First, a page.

Lanesborough Select Board OKs Single Tax Rate

By Brittany PolitoiBerkshires Staff
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LANESBOROUGH, Mass. — The Select Board on Monday voted to adopt a single tax rate that will mean the average homeowners' tax bill will go up by $107.
The tax rate will be $17 per $1,000 assessed value, down 67 cents from last year. 
This is the third year the rate has decreased but rising home values account for the increase in property taxes. On the other hand, the average commercial property tax bill will decrease by more than $400 due to devaluation.
Town Assessor Ross Vivori explained that over the last couple of years, people have been spending more on residential housing than commercial properties, which accounts for the discrepancy.
"They are overspending on residential," he said. "Whether that's all related to COVID, people moving from the cities to here, but that's driving that residential value up and you're just not seeing that on the commercial side so that's coming down and, of course, with the tax rate coming down, you're also seeing that being reflected in the commercial tax rate."
The average single-family home valued at $318,803 will have an annual tax bill of $5,420 in fiscal 2024. Last year, the average home was valued at $300,705 home and billed $5,313.
The average commercial property is valued at $525,450, a decrease from $528,697 in FY23, and will pay $8,933 in property taxes.
A single tax rate maintains a residential factor of 1. It allows for all classes of property to pay only their share of the tax levy without shifting the burden to any particular property class.
Select Board member Timothy Sorrell said many homeowners are wondering why they see an increase when businesses do not. He previously asked for information on a split tax rate in response to that concern.
Vivori confirmed that commercial properties also pay personal property tax on items. 
William Prendergast, who served for 12 years on the board, spoke in favor of a single rate. He wants to make sure that businesses have as fair of a shake as they can in today's economy.
"We went through this process every year and we decided after a lot of discussion that a single rate was most appropriate just because none of the rest applied," he said.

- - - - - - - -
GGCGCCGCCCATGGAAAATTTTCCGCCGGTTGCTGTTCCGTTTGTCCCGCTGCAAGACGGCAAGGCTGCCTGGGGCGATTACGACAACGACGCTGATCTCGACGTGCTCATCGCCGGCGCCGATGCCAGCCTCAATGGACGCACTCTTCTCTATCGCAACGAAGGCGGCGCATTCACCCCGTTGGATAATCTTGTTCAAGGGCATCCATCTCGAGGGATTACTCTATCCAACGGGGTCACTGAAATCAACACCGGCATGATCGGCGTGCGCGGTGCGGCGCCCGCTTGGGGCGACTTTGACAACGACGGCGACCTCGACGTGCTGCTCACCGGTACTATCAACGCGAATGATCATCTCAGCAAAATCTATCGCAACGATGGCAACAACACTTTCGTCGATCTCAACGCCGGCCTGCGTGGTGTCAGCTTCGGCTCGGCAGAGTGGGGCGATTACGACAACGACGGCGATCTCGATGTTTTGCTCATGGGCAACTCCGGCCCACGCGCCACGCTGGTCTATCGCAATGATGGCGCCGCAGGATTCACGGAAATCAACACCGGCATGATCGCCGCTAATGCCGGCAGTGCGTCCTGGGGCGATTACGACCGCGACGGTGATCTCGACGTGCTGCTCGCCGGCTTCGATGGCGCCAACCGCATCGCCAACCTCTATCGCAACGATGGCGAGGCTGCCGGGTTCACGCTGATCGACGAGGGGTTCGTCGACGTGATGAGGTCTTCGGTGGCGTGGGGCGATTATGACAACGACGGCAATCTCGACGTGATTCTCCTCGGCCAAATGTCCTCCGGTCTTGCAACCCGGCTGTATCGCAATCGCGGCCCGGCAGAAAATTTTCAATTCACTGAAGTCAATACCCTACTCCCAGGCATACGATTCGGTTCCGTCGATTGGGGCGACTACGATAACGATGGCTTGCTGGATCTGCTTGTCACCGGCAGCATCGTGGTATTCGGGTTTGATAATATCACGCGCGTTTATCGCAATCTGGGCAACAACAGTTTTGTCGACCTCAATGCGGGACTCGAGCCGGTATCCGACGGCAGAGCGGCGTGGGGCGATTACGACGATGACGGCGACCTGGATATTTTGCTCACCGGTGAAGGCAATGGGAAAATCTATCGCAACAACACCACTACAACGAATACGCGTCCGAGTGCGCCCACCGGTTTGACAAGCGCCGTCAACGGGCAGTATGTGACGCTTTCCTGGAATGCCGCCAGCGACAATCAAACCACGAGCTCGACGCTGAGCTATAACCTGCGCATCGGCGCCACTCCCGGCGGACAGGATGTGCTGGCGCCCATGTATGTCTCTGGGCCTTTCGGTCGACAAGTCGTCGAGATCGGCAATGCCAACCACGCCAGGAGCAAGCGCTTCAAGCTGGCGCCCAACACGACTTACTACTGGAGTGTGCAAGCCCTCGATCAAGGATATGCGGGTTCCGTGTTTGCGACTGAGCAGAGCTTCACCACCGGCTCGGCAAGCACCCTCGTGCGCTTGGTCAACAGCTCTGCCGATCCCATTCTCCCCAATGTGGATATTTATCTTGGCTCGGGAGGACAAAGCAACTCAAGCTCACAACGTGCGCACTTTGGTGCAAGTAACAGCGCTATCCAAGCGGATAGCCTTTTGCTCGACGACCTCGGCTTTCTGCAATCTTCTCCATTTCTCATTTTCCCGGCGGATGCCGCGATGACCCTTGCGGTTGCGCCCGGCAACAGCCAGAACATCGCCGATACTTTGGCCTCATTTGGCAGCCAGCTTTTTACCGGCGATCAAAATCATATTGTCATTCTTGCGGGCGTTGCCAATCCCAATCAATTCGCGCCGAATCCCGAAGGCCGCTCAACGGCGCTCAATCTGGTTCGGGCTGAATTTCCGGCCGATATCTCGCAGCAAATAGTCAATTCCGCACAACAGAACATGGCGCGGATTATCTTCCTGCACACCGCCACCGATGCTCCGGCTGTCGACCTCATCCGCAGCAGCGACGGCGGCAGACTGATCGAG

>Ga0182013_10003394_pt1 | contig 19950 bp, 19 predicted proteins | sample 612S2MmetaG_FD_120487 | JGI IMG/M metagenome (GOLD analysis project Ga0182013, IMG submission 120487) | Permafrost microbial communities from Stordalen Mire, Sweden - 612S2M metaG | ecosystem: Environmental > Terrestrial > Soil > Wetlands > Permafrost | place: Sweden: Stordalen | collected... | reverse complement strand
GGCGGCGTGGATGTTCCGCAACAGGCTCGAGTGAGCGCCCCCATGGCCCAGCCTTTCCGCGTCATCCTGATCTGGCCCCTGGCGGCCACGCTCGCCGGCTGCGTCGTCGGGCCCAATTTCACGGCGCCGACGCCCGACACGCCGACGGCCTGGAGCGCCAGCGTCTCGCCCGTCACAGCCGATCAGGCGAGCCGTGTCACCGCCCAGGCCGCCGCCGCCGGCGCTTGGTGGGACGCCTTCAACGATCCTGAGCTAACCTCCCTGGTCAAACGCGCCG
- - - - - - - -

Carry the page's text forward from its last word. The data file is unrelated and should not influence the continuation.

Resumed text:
"All that going with a split rate would have done was put more pressure on the businesses and it really wasn't going to benefit the residents that much so we felt that it was appropriate to stay with a single rate."
The FY24 levy of $9,409,579 is a $282,754, or 3 percent, increase from the previous year and the total taxable value of the town is $553,504,681. The excess levy capacity is $1,785,200 with a maximum allowable levy of $11,194,780.
"We saw some pretty good growth in the town. We saw $16,757,189 in growth," Vivori reported.
"There was $1,602,000 in residential $2,272,900 industrial, and $12,882,289 in personal property. That growth times last year's tax rate generated $296,099 in tax revenue."
New growth is generated through the construction of new homes, additions, substantial remodels, or the creation of condos.

Tags: fiscal 2024,   property taxes,   tax classification,   

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Lanesborough Planning Board Mulls Town Meeting Proposals

By Brittany PolitoiBerkshires Staff

LANESBOROUGH, Mass. — Residents will see a town meeting article to cap the size of an accessory dwelling units (ADU) but other Planning Board proposals are undecided.

On Tuesday, the board confirmed that a warrant article placing a 2,500-square-foot cap on the size of an accessory dwelling unit will be submitted for annual town meeting to consider. 

There were questions about a possible frontage reduction size for the residential agricultural zone and parameters for storage in front yards— both were tabled.

The ADU proposal is in response to the lack of housing availability in the community and is the second go-around.

Last year, voters rejected a proposal to remove the 900 square-foot cap on ADUs due to concerns that people would build large structures on their property. With this new cap, planners feel there is a chance of receiving support from townspeople.

Chair Joe Trybus explained that some opposing the change were not comfortable with the lack of limits, adding "I think putting this cap on it and presenting it the same way, we pretty much hit the nail on the head."

The board also discussed drafting a visual representation of the amended bylaw to help town meeting members better understand the proposed changes.

According to the town's code:

"Rear and side yards may contain accessory buildings or structures, provided they cover not more than 30 percent of the combined area of such yards and are located not less than 10 feet from any lot line. Front yards may contain accessory buildings or structures, provided they meet the front setback requirements of this bylaw, that they cover not more than 30 percent of the area between the front setback line and the front of the main building, and that they are located not less than 10 feet from either side lot line, where such is deemed necessary and not detrimental to the neighborhood."

This would would lift percentage requirements and just limit the second structure to 2,500 square feet.

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